Corey Doctorow has a good article on the DMCA on Information Week:
The DMCA makes the kind of reverse-engineering that’s commonplace in most industries illegal in copyright works. For example, in the software industry, it’s legal to reverse-engineering a file-format in order to make a competing product. The reason: The government and the courts created copyright to provide an incentive to creativity, not to create opportunities to exclude competitors from the marketplace.
Reverse engineering is a common practice in most industries. You can reverse-engineer a blender and make your own blades, you can reverse-engineer a car and make your own muffler, and you can reverse-engineer a document and make a compatible reader. Apple loves to reverse-engineer–from Keynote to TextEdit to Mail.app, Apple loves reverse-engineering its competitors’ products and making its own competing products.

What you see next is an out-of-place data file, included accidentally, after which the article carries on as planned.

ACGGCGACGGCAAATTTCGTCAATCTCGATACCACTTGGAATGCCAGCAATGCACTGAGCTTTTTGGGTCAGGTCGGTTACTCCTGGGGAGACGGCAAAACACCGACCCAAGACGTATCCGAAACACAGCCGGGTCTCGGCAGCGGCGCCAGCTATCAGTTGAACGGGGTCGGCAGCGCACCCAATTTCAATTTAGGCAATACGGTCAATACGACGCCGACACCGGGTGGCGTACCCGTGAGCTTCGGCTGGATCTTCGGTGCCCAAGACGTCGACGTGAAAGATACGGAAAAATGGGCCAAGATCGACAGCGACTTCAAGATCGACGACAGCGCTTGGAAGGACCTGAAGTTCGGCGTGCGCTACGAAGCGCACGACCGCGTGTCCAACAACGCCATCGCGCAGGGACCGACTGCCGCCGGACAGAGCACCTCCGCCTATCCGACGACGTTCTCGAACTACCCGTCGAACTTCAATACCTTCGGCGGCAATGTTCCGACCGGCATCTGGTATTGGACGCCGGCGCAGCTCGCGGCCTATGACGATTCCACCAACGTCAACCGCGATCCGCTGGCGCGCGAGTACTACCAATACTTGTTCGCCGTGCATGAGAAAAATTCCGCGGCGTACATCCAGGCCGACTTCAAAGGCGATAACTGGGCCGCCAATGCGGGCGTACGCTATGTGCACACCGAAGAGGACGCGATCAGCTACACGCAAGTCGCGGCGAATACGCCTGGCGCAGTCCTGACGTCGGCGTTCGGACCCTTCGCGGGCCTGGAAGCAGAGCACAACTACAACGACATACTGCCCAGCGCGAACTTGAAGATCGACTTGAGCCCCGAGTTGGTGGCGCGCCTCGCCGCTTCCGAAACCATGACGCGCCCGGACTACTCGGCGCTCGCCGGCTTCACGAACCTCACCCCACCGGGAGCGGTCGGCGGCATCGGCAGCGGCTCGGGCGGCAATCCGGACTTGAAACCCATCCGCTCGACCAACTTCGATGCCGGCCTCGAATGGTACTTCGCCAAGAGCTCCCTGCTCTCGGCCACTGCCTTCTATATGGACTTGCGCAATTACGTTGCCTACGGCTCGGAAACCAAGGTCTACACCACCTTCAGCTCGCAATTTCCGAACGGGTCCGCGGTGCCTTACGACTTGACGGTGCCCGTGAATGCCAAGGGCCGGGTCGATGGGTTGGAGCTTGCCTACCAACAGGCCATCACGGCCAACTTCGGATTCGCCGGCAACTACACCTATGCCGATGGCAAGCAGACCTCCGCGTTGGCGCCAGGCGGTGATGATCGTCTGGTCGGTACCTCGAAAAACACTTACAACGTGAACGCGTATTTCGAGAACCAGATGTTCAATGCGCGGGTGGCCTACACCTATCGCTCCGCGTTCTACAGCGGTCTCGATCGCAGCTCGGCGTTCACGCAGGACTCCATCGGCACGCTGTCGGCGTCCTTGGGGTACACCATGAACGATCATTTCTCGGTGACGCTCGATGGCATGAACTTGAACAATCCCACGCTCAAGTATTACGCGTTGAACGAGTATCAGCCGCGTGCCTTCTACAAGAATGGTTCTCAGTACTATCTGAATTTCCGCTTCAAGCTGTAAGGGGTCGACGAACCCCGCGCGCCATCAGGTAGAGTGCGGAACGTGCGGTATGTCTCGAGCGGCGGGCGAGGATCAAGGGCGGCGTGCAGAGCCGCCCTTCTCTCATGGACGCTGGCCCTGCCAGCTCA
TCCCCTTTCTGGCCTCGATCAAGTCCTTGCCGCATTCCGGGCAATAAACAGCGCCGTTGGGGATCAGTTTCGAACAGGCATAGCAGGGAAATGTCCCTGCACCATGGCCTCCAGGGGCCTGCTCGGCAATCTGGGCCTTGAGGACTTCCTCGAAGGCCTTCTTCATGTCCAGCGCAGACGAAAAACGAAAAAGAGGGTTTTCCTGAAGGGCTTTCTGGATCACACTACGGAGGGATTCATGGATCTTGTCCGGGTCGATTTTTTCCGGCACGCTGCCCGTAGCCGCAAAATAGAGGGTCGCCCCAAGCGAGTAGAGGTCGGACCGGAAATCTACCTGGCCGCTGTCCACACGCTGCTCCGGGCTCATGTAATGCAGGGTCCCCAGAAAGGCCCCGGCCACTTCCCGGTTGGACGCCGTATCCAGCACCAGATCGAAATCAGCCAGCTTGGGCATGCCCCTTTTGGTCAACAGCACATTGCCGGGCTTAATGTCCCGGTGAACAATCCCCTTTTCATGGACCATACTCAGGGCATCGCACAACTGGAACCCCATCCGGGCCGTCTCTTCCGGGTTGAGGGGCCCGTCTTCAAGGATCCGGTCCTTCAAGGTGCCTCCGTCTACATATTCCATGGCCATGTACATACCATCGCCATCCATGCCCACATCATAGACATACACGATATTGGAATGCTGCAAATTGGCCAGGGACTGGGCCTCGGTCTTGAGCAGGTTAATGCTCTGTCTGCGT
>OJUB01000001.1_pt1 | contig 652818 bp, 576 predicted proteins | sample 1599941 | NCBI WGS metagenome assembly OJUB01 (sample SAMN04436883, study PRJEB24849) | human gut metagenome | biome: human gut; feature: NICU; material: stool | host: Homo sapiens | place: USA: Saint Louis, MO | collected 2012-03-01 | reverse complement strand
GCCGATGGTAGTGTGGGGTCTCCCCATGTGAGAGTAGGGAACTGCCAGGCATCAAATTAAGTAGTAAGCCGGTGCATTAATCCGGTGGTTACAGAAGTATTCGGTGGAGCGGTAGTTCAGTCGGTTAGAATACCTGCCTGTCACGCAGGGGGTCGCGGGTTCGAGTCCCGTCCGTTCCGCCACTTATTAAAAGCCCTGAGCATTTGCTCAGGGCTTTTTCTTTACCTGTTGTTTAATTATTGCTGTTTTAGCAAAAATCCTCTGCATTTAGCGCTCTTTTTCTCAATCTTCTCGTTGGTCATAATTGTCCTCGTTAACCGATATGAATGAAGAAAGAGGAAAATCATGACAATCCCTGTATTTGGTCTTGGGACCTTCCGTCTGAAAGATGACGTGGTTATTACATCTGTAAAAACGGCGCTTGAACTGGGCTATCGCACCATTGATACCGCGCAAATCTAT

But the iTunes/iPod product line is off-limits to this kind of reverse-engineering. No one but Apple can authorize an iTunes/iPod competitor, and Apple’s not exactly enthusiastic about such authorization –the one major effort to date was the stillborn Motorola ROKR phone, which was so crippled by ridiculous Apple-driven restrictions that it barely made a ripple as it sank to the bottom of the cesspool of failed electronics.
Doctorow makes a good point about Apple’s own reverse engineering. I wonder if Apple believes it was guilty of adopting “the tactics and ethics of a hacker” when it reverse engineered Power Point in order to allow Keynote users to interoperate with Power Point users. Or for that matter, when they bundled Samba, a networking suite that was built by reverse-engineering Microsoft’s file and print sharing protocols, into Mac OS X. Maybe those products ought to be illegal as well.